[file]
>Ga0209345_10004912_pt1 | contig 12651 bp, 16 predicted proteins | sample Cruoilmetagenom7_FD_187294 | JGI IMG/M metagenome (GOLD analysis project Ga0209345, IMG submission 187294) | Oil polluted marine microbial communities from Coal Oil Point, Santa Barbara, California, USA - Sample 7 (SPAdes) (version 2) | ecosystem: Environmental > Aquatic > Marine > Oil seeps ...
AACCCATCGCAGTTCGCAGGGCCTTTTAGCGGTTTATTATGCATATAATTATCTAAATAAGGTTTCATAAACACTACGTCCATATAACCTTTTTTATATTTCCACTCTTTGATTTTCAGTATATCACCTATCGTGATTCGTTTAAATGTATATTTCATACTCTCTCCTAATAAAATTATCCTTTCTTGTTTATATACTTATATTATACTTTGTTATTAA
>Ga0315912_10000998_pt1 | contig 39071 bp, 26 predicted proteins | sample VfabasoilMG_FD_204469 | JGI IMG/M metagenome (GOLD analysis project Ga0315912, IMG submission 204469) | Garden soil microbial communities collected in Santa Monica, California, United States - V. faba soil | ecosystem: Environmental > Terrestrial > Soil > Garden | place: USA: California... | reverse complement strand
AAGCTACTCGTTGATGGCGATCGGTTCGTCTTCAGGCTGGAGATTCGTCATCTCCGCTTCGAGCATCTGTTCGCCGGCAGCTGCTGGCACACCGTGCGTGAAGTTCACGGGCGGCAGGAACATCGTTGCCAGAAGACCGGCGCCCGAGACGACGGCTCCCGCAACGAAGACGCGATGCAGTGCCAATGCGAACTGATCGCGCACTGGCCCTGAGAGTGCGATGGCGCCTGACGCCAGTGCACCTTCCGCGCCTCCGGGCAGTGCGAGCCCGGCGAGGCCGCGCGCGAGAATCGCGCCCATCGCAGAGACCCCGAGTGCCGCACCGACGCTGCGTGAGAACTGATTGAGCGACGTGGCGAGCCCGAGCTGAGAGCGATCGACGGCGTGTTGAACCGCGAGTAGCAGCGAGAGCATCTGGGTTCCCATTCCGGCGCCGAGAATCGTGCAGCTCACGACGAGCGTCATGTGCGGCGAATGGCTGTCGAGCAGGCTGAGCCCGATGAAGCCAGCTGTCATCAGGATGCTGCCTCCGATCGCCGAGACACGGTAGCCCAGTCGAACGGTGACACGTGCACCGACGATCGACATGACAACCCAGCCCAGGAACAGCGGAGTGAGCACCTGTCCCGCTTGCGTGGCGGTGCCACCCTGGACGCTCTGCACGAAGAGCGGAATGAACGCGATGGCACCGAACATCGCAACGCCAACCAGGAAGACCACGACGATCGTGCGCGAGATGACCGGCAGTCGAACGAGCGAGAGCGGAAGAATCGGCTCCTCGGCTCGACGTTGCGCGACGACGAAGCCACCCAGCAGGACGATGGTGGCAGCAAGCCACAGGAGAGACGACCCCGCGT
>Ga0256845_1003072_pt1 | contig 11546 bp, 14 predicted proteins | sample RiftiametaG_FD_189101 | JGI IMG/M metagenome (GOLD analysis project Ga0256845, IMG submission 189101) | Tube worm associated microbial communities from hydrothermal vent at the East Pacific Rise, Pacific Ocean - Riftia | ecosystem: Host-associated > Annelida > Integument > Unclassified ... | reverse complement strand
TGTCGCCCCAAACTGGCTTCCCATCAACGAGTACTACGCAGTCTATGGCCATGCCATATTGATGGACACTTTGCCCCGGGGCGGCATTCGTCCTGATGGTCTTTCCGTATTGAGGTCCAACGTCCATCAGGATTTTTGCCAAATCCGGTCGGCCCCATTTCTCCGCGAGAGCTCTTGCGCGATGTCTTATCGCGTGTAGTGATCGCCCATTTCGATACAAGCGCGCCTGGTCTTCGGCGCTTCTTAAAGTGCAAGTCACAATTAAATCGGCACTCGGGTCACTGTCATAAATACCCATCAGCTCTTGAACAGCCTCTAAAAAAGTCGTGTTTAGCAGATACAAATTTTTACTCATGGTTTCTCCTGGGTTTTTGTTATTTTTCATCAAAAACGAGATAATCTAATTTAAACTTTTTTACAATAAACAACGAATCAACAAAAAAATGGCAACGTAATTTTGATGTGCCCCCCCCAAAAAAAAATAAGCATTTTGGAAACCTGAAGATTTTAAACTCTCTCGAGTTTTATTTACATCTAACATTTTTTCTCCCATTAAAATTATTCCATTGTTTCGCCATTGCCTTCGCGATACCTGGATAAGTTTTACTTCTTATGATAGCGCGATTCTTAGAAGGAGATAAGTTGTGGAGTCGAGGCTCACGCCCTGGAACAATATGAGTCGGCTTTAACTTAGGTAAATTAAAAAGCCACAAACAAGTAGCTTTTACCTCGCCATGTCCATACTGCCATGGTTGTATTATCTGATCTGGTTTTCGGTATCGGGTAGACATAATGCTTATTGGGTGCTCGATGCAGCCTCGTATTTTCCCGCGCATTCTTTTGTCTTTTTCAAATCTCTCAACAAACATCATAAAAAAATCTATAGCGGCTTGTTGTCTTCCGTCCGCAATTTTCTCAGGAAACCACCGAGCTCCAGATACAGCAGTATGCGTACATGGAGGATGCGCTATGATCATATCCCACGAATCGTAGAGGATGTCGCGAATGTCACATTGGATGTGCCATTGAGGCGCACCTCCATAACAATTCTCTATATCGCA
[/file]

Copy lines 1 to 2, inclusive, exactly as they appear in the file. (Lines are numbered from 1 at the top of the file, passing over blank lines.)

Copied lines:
>Ga0209345_10004912_pt1 | contig 12651 bp, 16 predicted proteins | sample Cruoilmetagenom7_FD_187294 | JGI IMG/M metagenome (GOLD analysis project Ga0209345, IMG submission 187294) | Oil polluted marine microbial communities from Coal Oil Point, Santa Barbara, California, USA - Sample 7 (SPAdes) (version 2) | ecosystem: Environmental > Aquatic > Marine > Oil seeps ...
AACCCATCGCAGTTCGCAGGGCCTTTTAGCGGTTTATTATGCATATAATTATCTAAATAAGGTTTCATAAACACTACGTCCATATAACCTTTTTTATATTTCCACTCTTTGATTTTCAGTATATCACCTATCGTGATTCGTTTAAATGTATATTTCATACTCTCTCCTAATAAAATTATCCTTTCTTGTTTATATACTTATATTATACTTTGTTATTAA